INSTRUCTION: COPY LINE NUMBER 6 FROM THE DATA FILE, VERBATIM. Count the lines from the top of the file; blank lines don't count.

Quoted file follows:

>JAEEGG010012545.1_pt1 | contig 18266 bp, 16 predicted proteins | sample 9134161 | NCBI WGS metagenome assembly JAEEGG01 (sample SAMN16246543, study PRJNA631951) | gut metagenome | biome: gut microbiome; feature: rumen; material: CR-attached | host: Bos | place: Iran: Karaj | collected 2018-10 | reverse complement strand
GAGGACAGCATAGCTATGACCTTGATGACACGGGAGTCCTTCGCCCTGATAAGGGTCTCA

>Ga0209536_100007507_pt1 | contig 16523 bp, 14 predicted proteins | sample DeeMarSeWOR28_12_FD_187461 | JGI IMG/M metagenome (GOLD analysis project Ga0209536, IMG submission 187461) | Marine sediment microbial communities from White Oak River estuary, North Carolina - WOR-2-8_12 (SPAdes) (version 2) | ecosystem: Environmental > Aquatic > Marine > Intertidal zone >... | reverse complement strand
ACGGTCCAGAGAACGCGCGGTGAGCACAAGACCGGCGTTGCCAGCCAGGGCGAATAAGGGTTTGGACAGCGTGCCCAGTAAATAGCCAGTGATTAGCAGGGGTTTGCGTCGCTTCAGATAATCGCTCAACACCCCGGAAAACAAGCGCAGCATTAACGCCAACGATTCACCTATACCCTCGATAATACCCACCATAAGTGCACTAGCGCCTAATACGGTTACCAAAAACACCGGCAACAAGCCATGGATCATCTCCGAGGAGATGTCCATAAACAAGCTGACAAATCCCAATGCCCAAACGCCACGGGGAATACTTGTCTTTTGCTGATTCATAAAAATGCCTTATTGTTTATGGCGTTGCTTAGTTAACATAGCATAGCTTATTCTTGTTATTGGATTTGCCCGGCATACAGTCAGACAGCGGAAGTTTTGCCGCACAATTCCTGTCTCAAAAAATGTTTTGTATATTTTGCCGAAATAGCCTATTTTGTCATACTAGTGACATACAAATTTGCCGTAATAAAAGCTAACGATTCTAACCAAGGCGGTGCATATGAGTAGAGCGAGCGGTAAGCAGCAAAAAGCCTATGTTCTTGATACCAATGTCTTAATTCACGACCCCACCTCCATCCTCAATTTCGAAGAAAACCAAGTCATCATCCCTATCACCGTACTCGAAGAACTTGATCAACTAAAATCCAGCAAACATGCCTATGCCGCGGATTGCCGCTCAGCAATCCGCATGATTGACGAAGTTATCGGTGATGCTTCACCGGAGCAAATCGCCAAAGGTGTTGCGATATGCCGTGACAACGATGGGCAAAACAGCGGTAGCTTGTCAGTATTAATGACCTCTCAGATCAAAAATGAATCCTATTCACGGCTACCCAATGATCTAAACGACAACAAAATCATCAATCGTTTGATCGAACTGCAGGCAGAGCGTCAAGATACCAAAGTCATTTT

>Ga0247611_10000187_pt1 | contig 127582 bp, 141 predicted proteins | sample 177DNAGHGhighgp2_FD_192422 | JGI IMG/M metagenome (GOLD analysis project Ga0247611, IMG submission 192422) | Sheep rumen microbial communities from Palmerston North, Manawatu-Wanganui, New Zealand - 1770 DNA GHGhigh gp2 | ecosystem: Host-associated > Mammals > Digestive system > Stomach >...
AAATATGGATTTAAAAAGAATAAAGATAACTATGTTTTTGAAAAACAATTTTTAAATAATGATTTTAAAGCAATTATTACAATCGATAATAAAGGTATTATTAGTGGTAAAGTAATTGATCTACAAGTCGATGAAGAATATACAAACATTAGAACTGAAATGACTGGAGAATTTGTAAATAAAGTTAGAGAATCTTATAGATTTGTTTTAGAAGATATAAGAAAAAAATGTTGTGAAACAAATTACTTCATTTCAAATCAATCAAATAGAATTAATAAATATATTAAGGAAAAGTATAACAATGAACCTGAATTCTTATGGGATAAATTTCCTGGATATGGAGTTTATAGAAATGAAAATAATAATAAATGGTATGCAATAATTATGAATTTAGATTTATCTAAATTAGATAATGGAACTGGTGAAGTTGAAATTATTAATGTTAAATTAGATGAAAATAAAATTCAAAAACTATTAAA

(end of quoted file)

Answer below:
AAATATGGATTTAAAAAGAATAAAGATAACTATGTTTTTGAAAAACAATTTTTAAATAATGATTTTAAAGCAATTATTACAATCGATAATAAAGGTATTATTAGTGGTAAAGTAATTGATCTACAAGTCGATGAAGAATATACAAACATTAGAACTGAAATGACTGGAGAATTTGTAAATAAAGTTAGAGAATCTTATAGATTTGTTTTAGAAGATATAAGAAAAAAATGTTGTGAAACAAATTACTTCATTTCAAATCAATCAAATAGAATTAATAAATATATTAAGGAAAAGTATAACAATGAACCTGAATTCTTATGGGATAAATTTCCTGGATATGGAGTTTATAGAAATGAAAATAATAATAAATGGTATGCAATAATTATGAATTTAGATTTATCTAAATTAGATAATGGAACTGGTGAAGTTGAAATTATTAATGTTAAATTAGATGAAAATAAAATTCAAAAACTATTAAA